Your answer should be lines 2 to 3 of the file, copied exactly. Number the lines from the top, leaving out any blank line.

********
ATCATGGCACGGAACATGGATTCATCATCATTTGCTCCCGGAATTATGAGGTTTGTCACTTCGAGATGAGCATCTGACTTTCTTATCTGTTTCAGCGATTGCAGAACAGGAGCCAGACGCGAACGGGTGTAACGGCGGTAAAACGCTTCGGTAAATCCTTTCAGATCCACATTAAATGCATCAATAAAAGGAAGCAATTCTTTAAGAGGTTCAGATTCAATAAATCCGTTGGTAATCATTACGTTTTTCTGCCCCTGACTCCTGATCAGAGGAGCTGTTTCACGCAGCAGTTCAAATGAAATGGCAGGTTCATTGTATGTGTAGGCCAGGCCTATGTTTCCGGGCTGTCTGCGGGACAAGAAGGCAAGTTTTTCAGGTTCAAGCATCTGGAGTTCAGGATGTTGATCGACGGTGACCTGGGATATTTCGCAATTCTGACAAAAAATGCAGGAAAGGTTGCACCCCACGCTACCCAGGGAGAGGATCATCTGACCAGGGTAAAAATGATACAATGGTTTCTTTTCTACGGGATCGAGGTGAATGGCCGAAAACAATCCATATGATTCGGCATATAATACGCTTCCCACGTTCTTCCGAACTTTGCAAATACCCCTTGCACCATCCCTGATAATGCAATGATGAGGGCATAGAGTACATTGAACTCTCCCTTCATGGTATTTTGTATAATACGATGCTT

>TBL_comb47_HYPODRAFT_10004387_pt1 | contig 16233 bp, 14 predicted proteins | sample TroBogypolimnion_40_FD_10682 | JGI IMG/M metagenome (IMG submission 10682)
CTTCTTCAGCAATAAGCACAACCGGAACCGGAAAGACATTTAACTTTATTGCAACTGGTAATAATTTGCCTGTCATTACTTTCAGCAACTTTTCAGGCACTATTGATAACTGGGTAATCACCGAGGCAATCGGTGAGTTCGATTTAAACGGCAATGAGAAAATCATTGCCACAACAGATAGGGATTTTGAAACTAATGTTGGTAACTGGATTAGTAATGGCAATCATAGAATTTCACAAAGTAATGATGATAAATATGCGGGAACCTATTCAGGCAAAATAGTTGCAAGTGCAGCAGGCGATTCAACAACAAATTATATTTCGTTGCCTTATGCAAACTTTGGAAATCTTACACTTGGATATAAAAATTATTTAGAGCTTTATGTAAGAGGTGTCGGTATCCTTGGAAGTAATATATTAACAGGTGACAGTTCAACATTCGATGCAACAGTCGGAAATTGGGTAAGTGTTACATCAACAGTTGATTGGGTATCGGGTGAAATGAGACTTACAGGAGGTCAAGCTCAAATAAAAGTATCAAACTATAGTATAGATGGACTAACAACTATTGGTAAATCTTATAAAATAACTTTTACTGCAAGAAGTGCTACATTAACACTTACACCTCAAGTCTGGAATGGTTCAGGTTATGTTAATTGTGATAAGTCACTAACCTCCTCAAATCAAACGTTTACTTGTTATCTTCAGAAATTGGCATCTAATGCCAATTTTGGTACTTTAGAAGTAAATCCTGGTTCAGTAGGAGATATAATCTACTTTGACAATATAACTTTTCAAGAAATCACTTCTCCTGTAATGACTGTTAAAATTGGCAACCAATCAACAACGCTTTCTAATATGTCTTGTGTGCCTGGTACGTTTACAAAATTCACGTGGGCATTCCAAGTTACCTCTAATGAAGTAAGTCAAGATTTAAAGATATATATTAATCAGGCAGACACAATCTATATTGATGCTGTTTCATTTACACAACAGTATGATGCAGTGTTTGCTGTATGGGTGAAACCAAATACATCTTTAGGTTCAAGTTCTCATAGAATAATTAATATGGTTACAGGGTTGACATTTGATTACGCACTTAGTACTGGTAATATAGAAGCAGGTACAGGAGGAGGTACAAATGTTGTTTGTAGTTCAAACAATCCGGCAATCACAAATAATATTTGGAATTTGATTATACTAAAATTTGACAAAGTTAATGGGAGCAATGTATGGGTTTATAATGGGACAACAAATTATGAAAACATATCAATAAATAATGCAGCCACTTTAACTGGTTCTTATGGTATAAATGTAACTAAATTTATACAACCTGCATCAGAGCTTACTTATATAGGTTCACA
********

>TBL_comb47_HYPODRAFT_10004387_pt1 | contig 16233 bp, 14 predicted proteins | sample TroBogypolimnion_40_FD_10682 | JGI IMG/M metagenome (IMG submission 10682)
CTTCTTCAGCAATAAGCACAACCGGAACCGGAAAGACATTTAACTTTATTGCAACTGGTAATAATTTGCCTGTCATTACTTTCAGCAACTTTTCAGGCACTATTGATAACTGGGTAATCACCGAGGCAATCGGTGAGTTCGATTTAAACGGCAATGAGAAAATCATTGCCACAACAGATAGGGATTTTGAAACTAATGTTGGTAACTGGATTAGTAATGGCAATCATAGAATTTCACAAAGTAATGATGATAAATATGCGGGAACCTATTCAGGCAAAATAGTTGCAAGTGCAGCAGGCGATTCAACAACAAATTATATTTCGTTGCCTTATGCAAACTTTGGAAATCTTACACTTGGATATAAAAATTATTTAGAGCTTTATGTAAGAGGTGTCGGTATCCTTGGAAGTAATATATTAACAGGTGACAGTTCAACATTCGATGCAACAGTCGGAAATTGGGTAAGTGTTACATCAACAGTTGATTGGGTATCGGGTGAAATGAGACTTACAGGAGGTCAAGCTCAAATAAAAGTATCAAACTATAGTATAGATGGACTAACAACTATTGGTAAATCTTATAAAATAACTTTTACTGCAAGAAGTGCTACATTAACACTTACACCTCAAGTCTGGAATGGTTCAGGTTATGTTAATTGTGATAAGTCACTAACCTCCTCAAATCAAACGTTTACTTGTTATCTTCAGAAATTGGCATCTAATGCCAATTTTGGTACTTTAGAAGTAAATCCTGGTTCAGTAGGAGATATAATCTACTTTGACAATATAACTTTTCAAGAAATCACTTCTCCTGTAATGACTGTTAAAATTGGCAACCAATCAACAACGCTTTCTAATATGTCTTGTGTGCCTGGTACGTTTACAAAATTCACGTGGGCATTCCAAGTTACCTCTAATGAAGTAAGTCAAGATTTAAAGATATATATTAATCAGGCAGACACAATCTATATTGATGCTGTTTCATTTACACAACAGTATGATGCAGTGTTTGCTGTATGGGTGAAACCAAATACATCTTTAGGTTCAAGTTCTCATAGAATAATTAATATGGTTACAGGGTTGACATTTGATTACGCACTTAGTACTGGTAATATAGAAGCAGGTACAGGAGGAGGTACAAATGTTGTTTGTAGTTCAAACAATCCGGCAATCACAAATAATATTTGGAATTTGATTATACTAAAATTTGACAAAGTTAATGGGAGCAATGTATGGGTTTATAATGGGACAACAAATTATGAAAACATATCAATAAATAATGCAGCCACTTTAACTGGTTCTTATGGTATAAATGTAACTAAATTTATACAACCTGCATCAGAGCTTACTTATATAGGTTCACA